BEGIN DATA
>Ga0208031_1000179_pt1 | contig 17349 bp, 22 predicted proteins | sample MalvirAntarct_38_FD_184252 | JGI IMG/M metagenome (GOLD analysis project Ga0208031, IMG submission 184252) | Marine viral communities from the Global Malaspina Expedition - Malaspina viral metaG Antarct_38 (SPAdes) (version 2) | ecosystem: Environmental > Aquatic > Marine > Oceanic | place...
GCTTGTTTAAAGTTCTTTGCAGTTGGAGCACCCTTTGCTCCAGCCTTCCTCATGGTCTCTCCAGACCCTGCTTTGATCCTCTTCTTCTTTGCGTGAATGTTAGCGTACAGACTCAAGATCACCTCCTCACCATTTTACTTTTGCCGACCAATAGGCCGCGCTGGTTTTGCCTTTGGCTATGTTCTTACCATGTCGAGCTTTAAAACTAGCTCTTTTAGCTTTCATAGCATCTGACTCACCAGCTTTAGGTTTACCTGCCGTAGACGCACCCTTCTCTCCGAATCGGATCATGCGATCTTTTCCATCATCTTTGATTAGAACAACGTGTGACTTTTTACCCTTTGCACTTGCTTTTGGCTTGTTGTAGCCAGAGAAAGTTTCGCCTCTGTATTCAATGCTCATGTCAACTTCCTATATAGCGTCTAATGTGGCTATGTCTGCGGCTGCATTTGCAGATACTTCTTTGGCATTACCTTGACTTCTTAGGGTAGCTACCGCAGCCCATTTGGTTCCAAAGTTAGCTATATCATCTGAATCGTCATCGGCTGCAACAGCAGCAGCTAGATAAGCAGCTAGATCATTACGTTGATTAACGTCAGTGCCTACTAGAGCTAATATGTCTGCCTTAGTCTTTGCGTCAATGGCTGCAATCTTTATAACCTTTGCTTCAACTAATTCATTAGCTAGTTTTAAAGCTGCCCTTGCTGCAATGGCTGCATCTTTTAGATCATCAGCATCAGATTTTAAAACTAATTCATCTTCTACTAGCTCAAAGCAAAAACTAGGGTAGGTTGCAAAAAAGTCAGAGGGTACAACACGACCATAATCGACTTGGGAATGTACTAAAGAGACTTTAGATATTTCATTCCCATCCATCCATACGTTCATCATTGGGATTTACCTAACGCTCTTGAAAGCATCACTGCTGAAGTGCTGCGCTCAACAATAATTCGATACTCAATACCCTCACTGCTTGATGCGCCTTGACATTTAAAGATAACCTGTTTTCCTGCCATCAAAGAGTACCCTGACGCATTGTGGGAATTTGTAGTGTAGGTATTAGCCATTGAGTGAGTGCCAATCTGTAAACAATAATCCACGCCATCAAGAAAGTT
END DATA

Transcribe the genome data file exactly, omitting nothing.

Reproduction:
>Ga0208031_1000179_pt1 | contig 17349 bp, 22 predicted proteins | sample MalvirAntarct_38_FD_184252 | JGI IMG/M metagenome (GOLD analysis project Ga0208031, IMG submission 184252) | Marine viral communities from the Global Malaspina Expedition - Malaspina viral metaG Antarct_38 (SPAdes) (version 2) | ecosystem: Environmental > Aquatic > Marine > Oceanic | place...
GCTTGTTTAAAGTTCTTTGCAGTTGGAGCACCCTTTGCTCCAGCCTTCCTCATGGTCTCTCCAGACCCTGCTTTGATCCTCTTCTTCTTTGCGTGAATGTTAGCGTACAGACTCAAGATCACCTCCTCACCATTTTACTTTTGCCGACCAATAGGCCGCGCTGGTTTTGCCTTTGGCTATGTTCTTACCATGTCGAGCTTTAAAACTAGCTCTTTTAGCTTTCATAGCATCTGACTCACCAGCTTTAGGTTTACCTGCCGTAGACGCACCCTTCTCTCCGAATCGGATCATGCGATCTTTTCCATCATCTTTGATTAGAACAACGTGTGACTTTTTACCCTTTGCACTTGCTTTTGGCTTGTTGTAGCCAGAGAAAGTTTCGCCTCTGTATTCAATGCTCATGTCAACTTCCTATATAGCGTCTAATGTGGCTATGTCTGCGGCTGCATTTGCAGATACTTCTTTGGCATTACCTTGACTTCTTAGGGTAGCTACCGCAGCCCATTTGGTTCCAAAGTTAGCTATATCATCTGAATCGTCATCGGCTGCAACAGCAGCAGCTAGATAAGCAGCTAGATCATTACGTTGATTAACGTCAGTGCCTACTAGAGCTAATATGTCTGCCTTAGTCTTTGCGTCAATGGCTGCAATCTTTATAACCTTTGCTTCAACTAATTCATTAGCTAGTTTTAAAGCTGCCCTTGCTGCAATGGCTGCATCTTTTAGATCATCAGCATCAGATTTTAAAACTAATTCATCTTCTACTAGCTCAAAGCAAAAACTAGGGTAGGTTGCAAAAAAGTCAGAGGGTACAACACGACCATAATCGACTTGGGAATGTACTAAAGAGACTTTAGATATTTCATTCCCATCCATCCATACGTTCATCATTGGGATTTACCTAACGCTCTTGAAAGCATCACTGCTGAAGTGCTGCGCTCAACAATAATTCGATACTCAATACCCTCACTGCTTGATGCGCCTTGACATTTAAAGATAACCTGTTTTCCTGCCATCAAAGAGTACCCTGACGCATTGTGGGAATTTGTAGTGTAGGTATTAGCCATTGAGTGAGTGCCAATCTGTAAACAATAATCCACGCCATCAAGAAAGTT